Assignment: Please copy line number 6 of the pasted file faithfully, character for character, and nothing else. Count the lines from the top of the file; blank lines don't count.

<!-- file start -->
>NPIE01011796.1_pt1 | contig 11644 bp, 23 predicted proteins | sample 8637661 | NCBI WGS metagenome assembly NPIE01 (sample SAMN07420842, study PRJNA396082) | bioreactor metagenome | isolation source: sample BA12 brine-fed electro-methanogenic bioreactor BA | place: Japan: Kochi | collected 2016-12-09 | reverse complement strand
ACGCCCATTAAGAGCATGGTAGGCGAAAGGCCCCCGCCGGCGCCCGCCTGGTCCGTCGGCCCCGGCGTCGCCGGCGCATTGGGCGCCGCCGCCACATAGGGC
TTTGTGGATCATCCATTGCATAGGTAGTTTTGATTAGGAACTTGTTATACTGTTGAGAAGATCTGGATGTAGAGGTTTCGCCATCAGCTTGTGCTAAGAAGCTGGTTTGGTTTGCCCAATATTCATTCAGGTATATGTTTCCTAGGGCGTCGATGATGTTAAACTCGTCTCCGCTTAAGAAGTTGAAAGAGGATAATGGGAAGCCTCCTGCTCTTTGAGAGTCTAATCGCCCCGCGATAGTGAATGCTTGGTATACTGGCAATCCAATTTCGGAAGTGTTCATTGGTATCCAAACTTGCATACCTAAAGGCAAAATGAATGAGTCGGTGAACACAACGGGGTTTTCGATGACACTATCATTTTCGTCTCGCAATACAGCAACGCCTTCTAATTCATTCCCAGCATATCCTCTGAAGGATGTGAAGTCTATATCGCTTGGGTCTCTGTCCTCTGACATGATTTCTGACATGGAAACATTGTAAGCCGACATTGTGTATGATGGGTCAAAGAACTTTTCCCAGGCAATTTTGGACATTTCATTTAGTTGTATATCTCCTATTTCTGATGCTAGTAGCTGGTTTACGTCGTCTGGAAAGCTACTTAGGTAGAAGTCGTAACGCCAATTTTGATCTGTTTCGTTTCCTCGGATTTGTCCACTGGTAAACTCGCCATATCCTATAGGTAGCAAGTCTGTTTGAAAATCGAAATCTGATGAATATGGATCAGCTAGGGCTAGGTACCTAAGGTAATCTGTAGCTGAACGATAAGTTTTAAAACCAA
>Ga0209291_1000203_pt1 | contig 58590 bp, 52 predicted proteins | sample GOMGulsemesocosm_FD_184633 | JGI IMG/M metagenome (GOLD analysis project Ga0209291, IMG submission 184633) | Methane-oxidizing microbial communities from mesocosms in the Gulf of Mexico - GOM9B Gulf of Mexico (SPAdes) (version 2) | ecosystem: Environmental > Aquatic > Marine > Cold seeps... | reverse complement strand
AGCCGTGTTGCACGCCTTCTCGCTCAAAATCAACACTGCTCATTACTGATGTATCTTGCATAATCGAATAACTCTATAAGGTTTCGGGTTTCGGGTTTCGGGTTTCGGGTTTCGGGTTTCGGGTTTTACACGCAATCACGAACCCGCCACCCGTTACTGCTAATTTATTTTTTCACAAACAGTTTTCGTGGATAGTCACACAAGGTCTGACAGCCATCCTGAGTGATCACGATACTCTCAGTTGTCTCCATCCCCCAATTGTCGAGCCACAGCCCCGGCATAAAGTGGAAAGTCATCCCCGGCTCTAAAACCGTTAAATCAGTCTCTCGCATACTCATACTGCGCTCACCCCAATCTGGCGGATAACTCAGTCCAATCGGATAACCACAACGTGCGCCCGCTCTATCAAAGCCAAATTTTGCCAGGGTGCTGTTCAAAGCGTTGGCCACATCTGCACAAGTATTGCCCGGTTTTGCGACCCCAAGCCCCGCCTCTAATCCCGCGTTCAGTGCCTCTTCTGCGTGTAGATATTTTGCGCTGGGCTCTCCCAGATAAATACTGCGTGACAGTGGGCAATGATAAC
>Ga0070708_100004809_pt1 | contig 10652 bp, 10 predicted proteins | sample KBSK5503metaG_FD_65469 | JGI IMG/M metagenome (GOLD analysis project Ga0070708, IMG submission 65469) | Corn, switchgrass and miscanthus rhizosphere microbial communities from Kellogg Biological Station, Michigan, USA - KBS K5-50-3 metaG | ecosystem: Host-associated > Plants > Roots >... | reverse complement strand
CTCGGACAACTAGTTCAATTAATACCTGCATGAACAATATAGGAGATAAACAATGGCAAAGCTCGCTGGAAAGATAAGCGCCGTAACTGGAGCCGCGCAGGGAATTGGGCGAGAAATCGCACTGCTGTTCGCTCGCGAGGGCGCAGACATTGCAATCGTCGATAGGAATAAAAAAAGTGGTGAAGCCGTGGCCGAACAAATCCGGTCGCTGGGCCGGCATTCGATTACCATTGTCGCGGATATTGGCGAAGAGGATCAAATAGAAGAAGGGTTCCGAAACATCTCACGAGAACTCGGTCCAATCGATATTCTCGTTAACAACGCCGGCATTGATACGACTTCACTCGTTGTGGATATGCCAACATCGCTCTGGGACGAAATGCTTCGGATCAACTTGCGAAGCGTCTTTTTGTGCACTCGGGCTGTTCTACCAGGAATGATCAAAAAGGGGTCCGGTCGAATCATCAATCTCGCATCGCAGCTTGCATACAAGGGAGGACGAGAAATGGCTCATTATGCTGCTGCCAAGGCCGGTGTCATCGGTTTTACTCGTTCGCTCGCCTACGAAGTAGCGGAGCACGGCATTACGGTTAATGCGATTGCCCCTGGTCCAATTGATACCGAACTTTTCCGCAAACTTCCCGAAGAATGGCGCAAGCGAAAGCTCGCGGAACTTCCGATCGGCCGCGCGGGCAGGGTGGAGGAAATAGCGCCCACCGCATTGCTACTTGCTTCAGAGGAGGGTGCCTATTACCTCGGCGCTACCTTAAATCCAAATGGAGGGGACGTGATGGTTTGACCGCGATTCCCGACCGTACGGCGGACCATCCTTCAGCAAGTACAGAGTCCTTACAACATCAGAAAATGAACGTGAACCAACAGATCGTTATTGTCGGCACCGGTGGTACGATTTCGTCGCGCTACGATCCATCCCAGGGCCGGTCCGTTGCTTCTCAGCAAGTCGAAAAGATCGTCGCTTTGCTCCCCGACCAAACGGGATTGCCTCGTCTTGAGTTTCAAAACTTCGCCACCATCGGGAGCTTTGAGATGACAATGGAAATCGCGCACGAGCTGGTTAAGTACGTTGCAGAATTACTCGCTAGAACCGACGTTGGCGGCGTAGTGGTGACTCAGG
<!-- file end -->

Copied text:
>Ga0070708_100004809_pt1 | contig 10652 bp, 10 predicted proteins | sample KBSK5503metaG_FD_65469 | JGI IMG/M metagenome (GOLD analysis project Ga0070708, IMG submission 65469) | Corn, switchgrass and miscanthus rhizosphere microbial communities from Kellogg Biological Station, Michigan, USA - KBS K5-50-3 metaG | ecosystem: Host-associated > Plants > Roots >... | reverse complement strand